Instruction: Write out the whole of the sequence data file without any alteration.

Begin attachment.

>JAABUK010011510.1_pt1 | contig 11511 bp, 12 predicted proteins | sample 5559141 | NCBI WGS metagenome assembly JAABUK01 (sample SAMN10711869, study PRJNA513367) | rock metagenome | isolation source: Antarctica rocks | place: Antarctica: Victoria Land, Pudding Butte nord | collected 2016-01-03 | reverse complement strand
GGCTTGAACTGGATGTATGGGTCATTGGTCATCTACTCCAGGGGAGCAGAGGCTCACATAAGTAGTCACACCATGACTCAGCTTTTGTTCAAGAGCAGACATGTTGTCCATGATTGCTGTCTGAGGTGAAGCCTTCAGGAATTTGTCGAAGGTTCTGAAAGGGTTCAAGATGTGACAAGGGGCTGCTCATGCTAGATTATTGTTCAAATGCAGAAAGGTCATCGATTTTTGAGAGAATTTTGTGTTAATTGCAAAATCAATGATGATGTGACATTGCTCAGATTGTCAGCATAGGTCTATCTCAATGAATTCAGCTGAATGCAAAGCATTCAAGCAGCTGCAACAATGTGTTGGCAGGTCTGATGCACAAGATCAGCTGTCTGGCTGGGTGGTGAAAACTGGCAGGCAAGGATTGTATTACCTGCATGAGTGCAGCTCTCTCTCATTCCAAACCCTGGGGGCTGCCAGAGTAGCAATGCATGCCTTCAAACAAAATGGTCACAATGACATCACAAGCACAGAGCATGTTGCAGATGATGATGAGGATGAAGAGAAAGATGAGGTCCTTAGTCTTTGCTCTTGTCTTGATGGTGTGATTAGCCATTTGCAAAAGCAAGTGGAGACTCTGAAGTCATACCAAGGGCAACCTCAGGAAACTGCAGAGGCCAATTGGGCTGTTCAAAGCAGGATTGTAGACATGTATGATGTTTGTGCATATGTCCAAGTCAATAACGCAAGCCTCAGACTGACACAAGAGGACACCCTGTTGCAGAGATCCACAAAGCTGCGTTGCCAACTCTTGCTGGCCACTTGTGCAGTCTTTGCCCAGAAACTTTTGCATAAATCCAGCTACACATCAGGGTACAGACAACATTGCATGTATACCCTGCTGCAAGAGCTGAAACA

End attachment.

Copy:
>JAABUK010011510.1_pt1 | contig 11511 bp, 12 predicted proteins | sample 5559141 | NCBI WGS metagenome assembly JAABUK01 (sample SAMN10711869, study PRJNA513367) | rock metagenome | isolation source: Antarctica rocks | place: Antarctica: Victoria Land, Pudding Butte nord | collected 2016-01-03 | reverse complement strand
GGCTTGAACTGGATGTATGGGTCATTGGTCATCTACTCCAGGGGAGCAGAGGCTCACATAAGTAGTCACACCATGACTCAGCTTTTGTTCAAGAGCAGACATGTTGTCCATGATTGCTGTCTGAGGTGAAGCCTTCAGGAATTTGTCGAAGGTTCTGAAAGGGTTCAAGATGTGACAAGGGGCTGCTCATGCTAGATTATTGTTCAAATGCAGAAAGGTCATCGATTTTTGAGAGAATTTTGTGTTAATTGCAAAATCAATGATGATGTGACATTGCTCAGATTGTCAGCATAGGTCTATCTCAATGAATTCAGCTGAATGCAAAGCATTCAAGCAGCTGCAACAATGTGTTGGCAGGTCTGATGCACAAGATCAGCTGTCTGGCTGGGTGGTGAAAACTGGCAGGCAAGGATTGTATTACCTGCATGAGTGCAGCTCTCTCTCATTCCAAACCCTGGGGGCTGCCAGAGTAGCAATGCATGCCTTCAAACAAAATGGTCACAATGACATCACAAGCACAGAGCATGTTGCAGATGATGATGAGGATGAAGAGAAAGATGAGGTCCTTAGTCTTTGCTCTTGTCTTGATGGTGTGATTAGCCATTTGCAAAAGCAAGTGGAGACTCTGAAGTCATACCAAGGGCAACCTCAGGAAACTGCAGAGGCCAATTGGGCTGTTCAAAGCAGGATTGTAGACATGTATGATGTTTGTGCATATGTCCAAGTCAATAACGCAAGCCTCAGACTGACACAAGAGGACACCCTGTTGCAGAGATCCACAAAGCTGCGTTGCCAACTCTTGCTGGCCACTTGTGCAGTCTTTGCCCAGAAACTTTTGCATAAATCCAGCTACACATCAGGGTACAGACAACATTGCATGTATACCCTGCTGCAAGAGCTGAAACA